The Dilemma of the Disobedient By Theodore Epp
David and his men became bodyguards to Achish, king of Gath, and this soon put David in a dilemma. The Philistines decided to go against the Israelites, and David apparently could see no way out of going along and fighting against his own people.
He had a weakness for telling lies when doubts came into his heart. This was one of his besetting sins. He had lied to Jonathan and, through Jonathan, to Saul. He had lied to Ahimelech, and that had brought death to 85 priests.
When Saul saw the Philistines, he desperately wanted help to know what to do. The story of his visit to the witch of Endor is well known. Samuel had been dead for some time, and Saul had no one he could turn to who would reveal to him God's will.
It was in keeping with Saul's character to have issued orders to destroy everyone who sought contact with the dead, such as the witch of Endor, and then, when he found himself facing a real difficulty, to seek the help of just such an evil person.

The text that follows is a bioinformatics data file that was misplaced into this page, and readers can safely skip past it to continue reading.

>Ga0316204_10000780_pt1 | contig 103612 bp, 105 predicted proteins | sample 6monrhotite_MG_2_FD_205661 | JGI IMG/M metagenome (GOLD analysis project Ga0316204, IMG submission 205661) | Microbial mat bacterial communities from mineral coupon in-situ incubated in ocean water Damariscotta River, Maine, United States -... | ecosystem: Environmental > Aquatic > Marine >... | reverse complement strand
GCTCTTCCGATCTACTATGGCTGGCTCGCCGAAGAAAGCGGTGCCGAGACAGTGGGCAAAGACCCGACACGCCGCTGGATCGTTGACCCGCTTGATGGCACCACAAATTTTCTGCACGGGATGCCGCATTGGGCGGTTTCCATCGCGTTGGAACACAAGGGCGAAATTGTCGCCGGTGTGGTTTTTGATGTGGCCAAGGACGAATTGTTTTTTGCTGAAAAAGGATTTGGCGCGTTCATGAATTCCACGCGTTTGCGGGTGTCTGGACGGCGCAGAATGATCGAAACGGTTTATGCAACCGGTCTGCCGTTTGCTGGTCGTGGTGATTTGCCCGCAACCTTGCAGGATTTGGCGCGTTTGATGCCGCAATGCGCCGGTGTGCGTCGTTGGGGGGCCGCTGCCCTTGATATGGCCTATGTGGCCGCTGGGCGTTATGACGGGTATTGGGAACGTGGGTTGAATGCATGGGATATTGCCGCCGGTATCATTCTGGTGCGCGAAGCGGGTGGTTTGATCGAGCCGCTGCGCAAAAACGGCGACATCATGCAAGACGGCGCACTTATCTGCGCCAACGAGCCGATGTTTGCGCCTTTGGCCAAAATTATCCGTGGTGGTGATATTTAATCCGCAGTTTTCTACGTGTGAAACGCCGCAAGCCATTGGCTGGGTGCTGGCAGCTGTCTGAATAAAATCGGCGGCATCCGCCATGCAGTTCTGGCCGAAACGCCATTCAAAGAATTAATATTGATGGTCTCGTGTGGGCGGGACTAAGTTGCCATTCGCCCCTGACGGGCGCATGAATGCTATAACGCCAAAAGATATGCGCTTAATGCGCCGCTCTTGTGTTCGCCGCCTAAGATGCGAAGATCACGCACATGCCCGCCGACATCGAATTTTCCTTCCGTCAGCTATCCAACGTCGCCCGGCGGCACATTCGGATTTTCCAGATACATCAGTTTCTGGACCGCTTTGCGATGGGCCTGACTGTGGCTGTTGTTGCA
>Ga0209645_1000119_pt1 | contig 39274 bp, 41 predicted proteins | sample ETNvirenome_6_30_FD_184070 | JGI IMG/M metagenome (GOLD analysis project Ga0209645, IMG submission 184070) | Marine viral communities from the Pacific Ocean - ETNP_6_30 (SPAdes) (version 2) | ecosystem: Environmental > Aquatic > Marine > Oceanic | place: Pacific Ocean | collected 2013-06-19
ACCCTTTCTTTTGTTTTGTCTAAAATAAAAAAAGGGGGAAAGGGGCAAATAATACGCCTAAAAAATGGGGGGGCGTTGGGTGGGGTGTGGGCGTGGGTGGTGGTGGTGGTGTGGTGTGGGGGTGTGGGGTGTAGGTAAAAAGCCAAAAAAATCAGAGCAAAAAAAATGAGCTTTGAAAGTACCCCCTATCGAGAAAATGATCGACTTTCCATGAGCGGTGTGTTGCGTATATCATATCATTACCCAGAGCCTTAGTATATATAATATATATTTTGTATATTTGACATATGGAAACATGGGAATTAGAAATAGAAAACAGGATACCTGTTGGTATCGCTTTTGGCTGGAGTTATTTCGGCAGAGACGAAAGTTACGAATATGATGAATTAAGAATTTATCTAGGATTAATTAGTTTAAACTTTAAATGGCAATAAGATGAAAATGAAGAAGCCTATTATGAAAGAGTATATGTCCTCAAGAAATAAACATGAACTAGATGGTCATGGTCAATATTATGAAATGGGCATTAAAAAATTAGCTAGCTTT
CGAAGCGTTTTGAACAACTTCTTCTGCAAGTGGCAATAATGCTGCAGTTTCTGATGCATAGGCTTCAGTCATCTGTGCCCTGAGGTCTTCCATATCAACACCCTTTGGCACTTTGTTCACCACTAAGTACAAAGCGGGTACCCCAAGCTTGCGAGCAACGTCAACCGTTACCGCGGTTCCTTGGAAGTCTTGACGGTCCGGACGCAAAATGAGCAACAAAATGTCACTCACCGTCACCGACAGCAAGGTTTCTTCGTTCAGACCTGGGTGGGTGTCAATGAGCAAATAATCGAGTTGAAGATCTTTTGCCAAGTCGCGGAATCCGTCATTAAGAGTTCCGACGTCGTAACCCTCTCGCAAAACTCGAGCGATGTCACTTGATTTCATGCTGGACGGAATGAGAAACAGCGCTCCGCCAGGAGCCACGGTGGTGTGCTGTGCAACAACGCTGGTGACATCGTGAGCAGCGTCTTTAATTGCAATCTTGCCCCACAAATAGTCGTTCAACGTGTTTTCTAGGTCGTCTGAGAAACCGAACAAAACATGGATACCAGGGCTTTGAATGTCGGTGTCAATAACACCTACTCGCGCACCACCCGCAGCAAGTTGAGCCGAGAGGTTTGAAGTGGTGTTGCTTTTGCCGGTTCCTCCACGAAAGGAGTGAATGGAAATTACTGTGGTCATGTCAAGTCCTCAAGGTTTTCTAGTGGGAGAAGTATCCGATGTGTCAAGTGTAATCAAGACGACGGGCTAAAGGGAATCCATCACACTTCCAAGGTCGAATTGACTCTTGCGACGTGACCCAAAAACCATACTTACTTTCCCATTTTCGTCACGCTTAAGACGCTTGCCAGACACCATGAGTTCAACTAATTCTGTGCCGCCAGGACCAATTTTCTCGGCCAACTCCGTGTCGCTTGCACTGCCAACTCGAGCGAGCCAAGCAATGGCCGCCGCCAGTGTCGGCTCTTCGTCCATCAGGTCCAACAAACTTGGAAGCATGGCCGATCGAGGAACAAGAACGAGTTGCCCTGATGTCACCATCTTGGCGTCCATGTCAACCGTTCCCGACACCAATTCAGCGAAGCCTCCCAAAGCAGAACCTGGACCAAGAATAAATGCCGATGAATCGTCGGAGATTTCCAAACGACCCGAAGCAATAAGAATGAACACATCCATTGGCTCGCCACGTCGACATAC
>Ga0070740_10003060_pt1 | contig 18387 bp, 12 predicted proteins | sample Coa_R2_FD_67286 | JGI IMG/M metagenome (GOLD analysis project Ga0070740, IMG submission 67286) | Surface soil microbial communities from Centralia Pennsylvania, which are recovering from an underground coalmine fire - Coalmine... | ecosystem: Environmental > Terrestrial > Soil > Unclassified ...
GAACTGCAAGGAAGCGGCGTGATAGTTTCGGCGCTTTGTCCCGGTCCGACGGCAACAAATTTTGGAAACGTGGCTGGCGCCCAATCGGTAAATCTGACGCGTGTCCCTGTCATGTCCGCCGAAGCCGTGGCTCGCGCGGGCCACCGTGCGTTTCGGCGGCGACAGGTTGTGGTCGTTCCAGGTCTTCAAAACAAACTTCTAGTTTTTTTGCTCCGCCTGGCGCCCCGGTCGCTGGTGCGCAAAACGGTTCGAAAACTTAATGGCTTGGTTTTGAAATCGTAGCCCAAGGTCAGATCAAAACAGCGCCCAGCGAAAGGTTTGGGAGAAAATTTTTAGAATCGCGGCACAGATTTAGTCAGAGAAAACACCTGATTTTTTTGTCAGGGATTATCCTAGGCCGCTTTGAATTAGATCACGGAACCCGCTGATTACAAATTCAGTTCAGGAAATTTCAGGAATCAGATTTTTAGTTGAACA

The witch of Endor was terrified when she discovered that it was not the evil spirit for whom she was a medium who appeared to Saul. It was Samuel himself.
Once again we see that Saul's great sin was the sin of rebellion against the will of God. May we always seek to know God's will in order that we may do it.
"But the wicked are like the troubled sea, when it cannot rest, whose waters cast up mire and dirt. There is no peace, saith my God, to the wicked" (Isa. 57:20,21).